So, what’s Mr. Noble’s beef … other than practicing a little duplicity? Mr. Noble specializes in getting funding … from any source … for his clients. Mr. Noble’s “business” is a political consulting firm which specializes in answering the question, “Where’s the money?”, and securing it for his clients who are ideologically of his same ilk. As one of his numerous websites proclaims, Phil Noble founded PoliticsOnline, the premier international company providing fundraising and Internet tools for politics … Democratic Party politics. Mr. Noble does own a local business, Phil Noble + Associates, Inc.

As a self proclaimed “New Democrat”, he’s really an old school Democratic Party hack in a fancy new set of clothes, touting that at the age of 9 he “campaigned” for John Kennedy, who’s expertise seems to be blowing smoke screens and slinging mud in a single direction … against anyone opposing his proclaimed “progressive” views.

Robert Ford, by evolving to a position of supporting a school voucher system, has clearly put himself into Mr. Noble’s sights.

While accusing Howard Rich of being a “a carpetbagger who is trying to use our school children as lab rats in his radical social experiment”, he condescendingly refers to Robert Ford as good and honorable man but is on the wrong side of the school choice issue, while simultaneously hammering him for taking money from Howard Rich who is an ardent supporter of school voucher systems. Frankly, I’m surprised Mr. Noble didn’t just go ahead and refer to Mr. Ford as an “Uncle Tom”(“a good and honorable “black” man who is on the wrong side of the issue”), a favorite slanderous moniker for blacks who break with the hardline ideology, since he did in all but name only.

Frankly, I’ve found a new admiration for Robert Ford who has taken the time to investigate how the school choice works in other states. Unlike Mr. Noble and people like him, Mr. Ford isn’t blinded by senseless ideology which precludes thinking outside of a radical and inflexible ideological box.

It’s ironic that Mr. Nobles would refer to any student as a “lab rat” but it might be an appropriate analogy for what they’ve been for the past 40 or so years being forced to stay in a failed public school system.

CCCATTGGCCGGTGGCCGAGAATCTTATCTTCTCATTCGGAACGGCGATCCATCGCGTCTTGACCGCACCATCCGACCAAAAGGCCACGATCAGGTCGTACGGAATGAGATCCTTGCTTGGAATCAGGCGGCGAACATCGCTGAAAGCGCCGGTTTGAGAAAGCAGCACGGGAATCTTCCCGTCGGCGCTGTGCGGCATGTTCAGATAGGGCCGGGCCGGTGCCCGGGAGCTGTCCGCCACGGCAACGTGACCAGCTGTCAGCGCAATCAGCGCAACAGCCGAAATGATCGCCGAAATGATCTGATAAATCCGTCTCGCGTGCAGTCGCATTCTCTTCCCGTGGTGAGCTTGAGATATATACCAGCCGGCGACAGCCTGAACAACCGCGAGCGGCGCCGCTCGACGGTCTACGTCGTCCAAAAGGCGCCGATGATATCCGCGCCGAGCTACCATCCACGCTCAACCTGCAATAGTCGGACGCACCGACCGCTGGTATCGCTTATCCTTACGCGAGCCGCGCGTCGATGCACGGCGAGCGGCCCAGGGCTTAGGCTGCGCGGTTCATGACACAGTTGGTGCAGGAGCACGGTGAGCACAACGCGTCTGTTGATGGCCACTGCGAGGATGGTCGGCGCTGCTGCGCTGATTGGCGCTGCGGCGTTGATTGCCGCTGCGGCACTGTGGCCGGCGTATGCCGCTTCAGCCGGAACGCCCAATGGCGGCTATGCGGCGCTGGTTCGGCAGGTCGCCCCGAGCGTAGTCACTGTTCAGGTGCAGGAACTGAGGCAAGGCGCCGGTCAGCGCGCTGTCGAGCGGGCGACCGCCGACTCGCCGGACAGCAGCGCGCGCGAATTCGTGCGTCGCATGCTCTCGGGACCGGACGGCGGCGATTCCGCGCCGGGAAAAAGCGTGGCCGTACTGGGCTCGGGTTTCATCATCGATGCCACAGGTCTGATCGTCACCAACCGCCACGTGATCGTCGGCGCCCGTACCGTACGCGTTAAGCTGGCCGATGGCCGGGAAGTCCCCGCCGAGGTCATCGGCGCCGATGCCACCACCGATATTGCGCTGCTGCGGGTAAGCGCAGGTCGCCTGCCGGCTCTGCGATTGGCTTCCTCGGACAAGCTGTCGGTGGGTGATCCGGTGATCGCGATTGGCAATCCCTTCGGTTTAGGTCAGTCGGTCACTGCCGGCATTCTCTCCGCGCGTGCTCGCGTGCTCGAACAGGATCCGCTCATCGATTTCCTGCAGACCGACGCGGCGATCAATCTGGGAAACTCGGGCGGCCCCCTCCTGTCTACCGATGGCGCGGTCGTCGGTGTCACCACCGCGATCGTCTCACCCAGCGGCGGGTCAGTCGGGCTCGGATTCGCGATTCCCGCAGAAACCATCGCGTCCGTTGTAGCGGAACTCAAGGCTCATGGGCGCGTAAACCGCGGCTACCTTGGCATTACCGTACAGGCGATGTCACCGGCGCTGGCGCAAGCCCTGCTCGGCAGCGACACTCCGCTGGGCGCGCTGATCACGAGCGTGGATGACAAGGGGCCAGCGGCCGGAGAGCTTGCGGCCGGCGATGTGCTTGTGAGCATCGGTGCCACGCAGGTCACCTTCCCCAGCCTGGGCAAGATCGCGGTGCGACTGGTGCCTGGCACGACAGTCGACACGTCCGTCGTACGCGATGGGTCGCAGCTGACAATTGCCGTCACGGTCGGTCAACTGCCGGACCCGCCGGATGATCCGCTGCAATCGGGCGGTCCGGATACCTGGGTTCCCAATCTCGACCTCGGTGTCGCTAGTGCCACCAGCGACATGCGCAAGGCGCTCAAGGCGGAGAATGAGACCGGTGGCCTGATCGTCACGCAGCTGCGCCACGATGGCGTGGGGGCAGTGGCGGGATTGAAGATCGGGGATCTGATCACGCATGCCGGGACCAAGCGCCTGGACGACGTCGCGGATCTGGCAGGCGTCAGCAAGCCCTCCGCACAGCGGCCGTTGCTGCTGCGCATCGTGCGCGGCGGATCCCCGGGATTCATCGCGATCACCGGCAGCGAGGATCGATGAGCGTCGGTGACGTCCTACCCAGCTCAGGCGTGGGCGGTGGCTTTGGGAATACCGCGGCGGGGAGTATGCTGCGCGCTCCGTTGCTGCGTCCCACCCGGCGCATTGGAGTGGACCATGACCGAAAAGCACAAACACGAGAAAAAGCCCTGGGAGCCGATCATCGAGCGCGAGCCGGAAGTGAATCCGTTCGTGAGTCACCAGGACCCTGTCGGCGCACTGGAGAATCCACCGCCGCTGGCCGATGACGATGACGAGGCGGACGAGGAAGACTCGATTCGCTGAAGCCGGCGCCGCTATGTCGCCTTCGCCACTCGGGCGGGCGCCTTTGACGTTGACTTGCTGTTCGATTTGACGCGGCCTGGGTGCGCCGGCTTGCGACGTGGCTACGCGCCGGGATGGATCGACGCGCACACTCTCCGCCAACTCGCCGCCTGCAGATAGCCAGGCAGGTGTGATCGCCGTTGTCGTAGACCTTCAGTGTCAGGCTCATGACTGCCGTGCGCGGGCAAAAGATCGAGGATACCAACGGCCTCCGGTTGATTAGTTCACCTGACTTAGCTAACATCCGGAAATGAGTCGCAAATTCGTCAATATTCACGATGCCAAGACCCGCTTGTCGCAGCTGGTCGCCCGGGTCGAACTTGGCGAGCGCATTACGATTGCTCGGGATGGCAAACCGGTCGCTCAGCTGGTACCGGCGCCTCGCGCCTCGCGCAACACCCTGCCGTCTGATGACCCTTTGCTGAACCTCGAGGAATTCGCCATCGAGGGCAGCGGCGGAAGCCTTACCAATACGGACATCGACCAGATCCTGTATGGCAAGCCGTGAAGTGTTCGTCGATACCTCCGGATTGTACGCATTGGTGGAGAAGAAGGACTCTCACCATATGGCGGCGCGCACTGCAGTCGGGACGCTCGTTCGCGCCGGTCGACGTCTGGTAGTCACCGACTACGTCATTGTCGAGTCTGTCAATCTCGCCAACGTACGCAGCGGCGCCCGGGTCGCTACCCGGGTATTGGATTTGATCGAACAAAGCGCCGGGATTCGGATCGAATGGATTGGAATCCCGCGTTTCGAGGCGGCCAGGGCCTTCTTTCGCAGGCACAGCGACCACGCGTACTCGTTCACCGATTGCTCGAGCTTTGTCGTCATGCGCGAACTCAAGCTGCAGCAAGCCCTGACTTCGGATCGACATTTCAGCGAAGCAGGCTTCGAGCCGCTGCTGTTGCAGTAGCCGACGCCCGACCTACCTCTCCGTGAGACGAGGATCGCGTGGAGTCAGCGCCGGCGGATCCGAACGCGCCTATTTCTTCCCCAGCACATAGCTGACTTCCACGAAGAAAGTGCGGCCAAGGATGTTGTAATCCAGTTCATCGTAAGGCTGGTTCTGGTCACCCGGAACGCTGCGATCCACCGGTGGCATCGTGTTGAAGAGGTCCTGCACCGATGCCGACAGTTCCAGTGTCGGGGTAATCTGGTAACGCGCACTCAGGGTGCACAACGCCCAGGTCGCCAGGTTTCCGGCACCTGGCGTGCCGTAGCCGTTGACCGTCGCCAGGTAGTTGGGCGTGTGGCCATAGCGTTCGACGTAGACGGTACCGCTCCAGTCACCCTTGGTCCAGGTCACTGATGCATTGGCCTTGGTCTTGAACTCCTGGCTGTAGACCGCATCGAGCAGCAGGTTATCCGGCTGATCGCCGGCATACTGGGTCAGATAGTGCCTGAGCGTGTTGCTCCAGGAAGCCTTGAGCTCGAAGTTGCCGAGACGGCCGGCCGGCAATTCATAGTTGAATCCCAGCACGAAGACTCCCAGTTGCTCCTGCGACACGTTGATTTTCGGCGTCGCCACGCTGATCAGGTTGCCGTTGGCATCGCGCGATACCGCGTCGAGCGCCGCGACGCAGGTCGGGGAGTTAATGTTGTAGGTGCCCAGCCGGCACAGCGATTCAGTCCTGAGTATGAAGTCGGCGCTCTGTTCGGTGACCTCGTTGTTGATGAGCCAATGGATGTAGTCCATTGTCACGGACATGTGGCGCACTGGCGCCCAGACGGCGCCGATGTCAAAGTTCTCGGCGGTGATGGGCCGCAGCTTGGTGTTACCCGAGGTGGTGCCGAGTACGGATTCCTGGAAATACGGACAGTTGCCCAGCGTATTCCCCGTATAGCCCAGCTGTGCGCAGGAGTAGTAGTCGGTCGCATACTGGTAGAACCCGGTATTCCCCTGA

Thanks, Mr. Noble. Maybe you came up with the right term but just applied it to the wrong group. I think the flourishing of private and parochial schools in South Carolina is anything but a failed experiment and maybe it’s time for those you claim to be representative of actually have a chance to make a choice … if you don’t fear the consequences. A failed public school system can’t get any lower than that and as Mr. Ford puts it,

“If the school’s not doing its job, then we’re supposed to take the money and give it to little Johnny’s mama to go to any school that she wants to send him to, (to) make sure little Johnny grows up to be one of y’all one day.”


Give ’em hell, Robert.

Maybe Mr. Ford has finally realized this senseless fanatical support for public school systems is less about education, or even money, than it is about ideological control and brainwashing … and school vouchers threaten the core of the control and brainwashing process … the public school system … the ultimate “social experiment” as Mr. Noble puts it.

Update(3/29/2009): Apparently, I spoke too soon. Within the “comments” of a follow up article on 3/27/2009, School choice bill takes fire, one of the commentors made the following statement:

Posted by “redreader” on March 27, 2009 at 1:02 p.m.

I’ve noticed that neither the P&C reporter nor any of the commentators have mentioned the influence of New Yorker Howard Rich and his money (and his friends’ cash) that is funneled to politicians who support vouchers, tax credits, whatever you want to call it. Ford has been on the receiving end of a full-court press from these people and their checks. Look it up on the SC.gov website for donations to him. You’ll find a certain address repeatedly listed.

Robert Ford has only ever supported positions that have campaign donations behind them and he’s either too vain or stupid (or both) to realize he’s been made into an Uncle Tom (my emphasis).

Maybe “redreader” is Mr. Phil “incognito” finally venting his true feelings and frustration. I knew I would see this reference to “Uncle Tom” at some point.

Religion: Old-time “Mixed Marriages” in the South … at least Where I Grew Up

By  “ancient” and “archaic” standards, I am the product of a “mixed marriage”. Does that mean I’m half black and half white?